The absence in Eastern Christianity of a soteriology in terms of forensic justification is serious because Orthodoxy believes not only in ecumenism across geographical space, but especially “ecumenism in time”, i.e., the need to be consistent with the theological tradition of the Church from the earliest centuries. Thus, the traditional Orthodox mind is immediately suspicious of biblical interpretations that have little or no root in the early life and theology of the Church; this is true in spades of particularly the forensic notion of justification, and of its consequent bifurcation of faith and works.  Sola scriptura means little to the Orthodox, who as opposed to placing Scripture over the Church, have a full sense of Scripture’s crucial but interrelated place within the Church’s continuing life:  the apostolic church communities which produced many of the books of the New Testament, the communities of the catholic Church which over a period of centuries determined which books circulating through various communities truly encapsulated the elements of the apostolic faith; the dogmas and Creed declared by the whole Church in response to the frequent controversies over the nature of the Trinity and of the theanthropos Jesus Christ, controversies which frequently arose precisely from dueling perspectives of which biblical texts were normative and of how those texts should be interpreted.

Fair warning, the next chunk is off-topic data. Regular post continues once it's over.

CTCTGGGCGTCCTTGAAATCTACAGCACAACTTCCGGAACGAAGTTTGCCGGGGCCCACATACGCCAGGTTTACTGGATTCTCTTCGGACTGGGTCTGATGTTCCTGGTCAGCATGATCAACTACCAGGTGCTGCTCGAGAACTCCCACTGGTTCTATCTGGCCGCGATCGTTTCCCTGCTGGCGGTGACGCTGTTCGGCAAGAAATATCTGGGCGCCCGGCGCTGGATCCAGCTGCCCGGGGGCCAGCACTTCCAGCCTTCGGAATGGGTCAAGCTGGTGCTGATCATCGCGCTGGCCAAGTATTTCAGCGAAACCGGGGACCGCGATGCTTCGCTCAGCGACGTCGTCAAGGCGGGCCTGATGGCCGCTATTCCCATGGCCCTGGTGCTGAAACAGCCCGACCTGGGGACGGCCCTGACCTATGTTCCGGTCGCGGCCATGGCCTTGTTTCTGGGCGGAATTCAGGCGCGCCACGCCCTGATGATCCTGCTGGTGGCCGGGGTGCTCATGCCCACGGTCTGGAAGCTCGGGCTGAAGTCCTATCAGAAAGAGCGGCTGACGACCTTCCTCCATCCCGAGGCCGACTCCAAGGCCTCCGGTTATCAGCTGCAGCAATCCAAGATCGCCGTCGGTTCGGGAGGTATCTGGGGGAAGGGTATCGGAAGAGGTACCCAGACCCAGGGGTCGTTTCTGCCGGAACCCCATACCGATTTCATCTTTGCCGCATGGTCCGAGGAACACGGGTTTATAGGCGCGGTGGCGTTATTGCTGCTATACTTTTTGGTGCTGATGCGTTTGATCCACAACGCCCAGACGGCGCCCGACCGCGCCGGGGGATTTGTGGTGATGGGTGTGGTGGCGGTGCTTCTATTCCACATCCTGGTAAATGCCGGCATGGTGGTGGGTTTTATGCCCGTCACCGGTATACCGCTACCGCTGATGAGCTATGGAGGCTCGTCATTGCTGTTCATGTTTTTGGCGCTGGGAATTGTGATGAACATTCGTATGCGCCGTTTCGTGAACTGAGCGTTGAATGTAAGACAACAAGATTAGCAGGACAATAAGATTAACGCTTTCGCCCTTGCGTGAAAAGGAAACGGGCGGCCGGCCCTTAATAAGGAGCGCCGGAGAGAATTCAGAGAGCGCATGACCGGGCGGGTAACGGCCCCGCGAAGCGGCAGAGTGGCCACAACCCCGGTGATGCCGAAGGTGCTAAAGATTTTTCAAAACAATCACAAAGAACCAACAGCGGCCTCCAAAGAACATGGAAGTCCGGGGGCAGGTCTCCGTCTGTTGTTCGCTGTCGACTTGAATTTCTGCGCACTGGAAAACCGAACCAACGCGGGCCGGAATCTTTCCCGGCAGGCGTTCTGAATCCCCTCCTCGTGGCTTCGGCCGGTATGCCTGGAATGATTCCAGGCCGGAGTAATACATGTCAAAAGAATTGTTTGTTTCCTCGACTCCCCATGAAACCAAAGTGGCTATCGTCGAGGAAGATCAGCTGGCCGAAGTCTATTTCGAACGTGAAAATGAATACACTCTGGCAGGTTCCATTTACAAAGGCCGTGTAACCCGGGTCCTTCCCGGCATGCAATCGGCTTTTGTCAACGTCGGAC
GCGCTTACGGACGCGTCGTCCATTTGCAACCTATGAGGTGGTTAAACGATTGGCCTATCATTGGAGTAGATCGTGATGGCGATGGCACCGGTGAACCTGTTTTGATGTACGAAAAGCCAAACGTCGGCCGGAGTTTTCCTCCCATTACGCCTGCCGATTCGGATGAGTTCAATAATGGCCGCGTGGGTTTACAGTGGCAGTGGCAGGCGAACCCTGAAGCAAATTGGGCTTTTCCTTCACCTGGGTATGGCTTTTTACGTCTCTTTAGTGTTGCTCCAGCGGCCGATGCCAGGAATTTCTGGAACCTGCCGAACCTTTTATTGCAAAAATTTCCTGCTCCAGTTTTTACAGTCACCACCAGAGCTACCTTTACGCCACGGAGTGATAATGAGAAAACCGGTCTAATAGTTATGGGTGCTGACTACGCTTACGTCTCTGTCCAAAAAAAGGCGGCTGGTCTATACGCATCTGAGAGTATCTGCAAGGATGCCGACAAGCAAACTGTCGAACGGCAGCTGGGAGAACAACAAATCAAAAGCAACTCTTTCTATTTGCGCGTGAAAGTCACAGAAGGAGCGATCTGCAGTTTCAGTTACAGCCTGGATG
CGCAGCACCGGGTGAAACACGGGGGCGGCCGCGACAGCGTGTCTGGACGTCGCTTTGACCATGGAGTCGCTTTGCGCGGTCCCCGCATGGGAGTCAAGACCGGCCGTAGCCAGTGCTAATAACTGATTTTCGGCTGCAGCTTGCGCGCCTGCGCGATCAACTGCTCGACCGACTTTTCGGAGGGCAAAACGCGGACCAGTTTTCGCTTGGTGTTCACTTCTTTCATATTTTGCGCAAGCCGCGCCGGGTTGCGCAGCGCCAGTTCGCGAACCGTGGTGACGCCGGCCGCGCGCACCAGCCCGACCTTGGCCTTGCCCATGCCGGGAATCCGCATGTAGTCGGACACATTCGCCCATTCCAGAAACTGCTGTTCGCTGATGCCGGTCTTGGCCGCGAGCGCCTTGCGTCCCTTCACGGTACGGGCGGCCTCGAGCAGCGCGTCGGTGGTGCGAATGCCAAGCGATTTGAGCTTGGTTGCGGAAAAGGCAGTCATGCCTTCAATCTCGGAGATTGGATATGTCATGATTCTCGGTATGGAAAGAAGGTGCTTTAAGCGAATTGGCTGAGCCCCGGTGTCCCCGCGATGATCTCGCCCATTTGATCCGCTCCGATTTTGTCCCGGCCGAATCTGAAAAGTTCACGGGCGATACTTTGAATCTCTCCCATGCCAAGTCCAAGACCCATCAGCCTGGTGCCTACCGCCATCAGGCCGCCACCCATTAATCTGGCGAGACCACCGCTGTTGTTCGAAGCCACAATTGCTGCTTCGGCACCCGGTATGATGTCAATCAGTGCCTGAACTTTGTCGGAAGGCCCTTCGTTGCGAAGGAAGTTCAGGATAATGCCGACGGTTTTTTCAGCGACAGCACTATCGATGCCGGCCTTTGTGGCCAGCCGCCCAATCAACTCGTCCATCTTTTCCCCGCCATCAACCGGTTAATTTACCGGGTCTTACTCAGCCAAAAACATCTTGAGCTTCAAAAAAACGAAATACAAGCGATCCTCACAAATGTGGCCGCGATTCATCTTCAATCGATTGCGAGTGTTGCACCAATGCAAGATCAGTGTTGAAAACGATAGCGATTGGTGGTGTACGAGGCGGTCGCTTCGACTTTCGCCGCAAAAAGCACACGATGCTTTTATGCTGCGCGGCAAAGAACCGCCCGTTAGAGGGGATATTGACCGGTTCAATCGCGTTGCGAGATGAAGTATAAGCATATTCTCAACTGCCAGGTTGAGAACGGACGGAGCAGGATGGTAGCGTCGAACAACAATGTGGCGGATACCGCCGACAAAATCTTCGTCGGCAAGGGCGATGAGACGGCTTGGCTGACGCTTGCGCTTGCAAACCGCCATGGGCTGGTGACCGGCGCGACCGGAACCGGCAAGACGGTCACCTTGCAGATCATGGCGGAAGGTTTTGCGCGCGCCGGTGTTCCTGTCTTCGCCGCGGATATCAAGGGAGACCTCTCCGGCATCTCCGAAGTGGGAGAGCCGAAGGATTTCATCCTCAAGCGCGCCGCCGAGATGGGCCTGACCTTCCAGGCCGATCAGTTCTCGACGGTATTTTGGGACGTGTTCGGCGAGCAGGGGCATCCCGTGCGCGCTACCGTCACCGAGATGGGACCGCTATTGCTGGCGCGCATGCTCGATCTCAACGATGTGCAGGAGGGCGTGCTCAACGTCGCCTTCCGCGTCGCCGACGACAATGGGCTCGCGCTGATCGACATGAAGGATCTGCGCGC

This of course does not mean that the Orthodox do not believe that each generation of Christians may receive new insights into Scripture, especially insights relevant in a given cultural context.  However, it does mean that the new insights must remain consistent with earlier ones, and that one or two Pauline passages (and one specific interpretation of those passages) are not considered theologically normative – particularly as a foundation for a soteriological dogma – unless the early and continuing tradition of the Church show them consistently to have been viewed as such.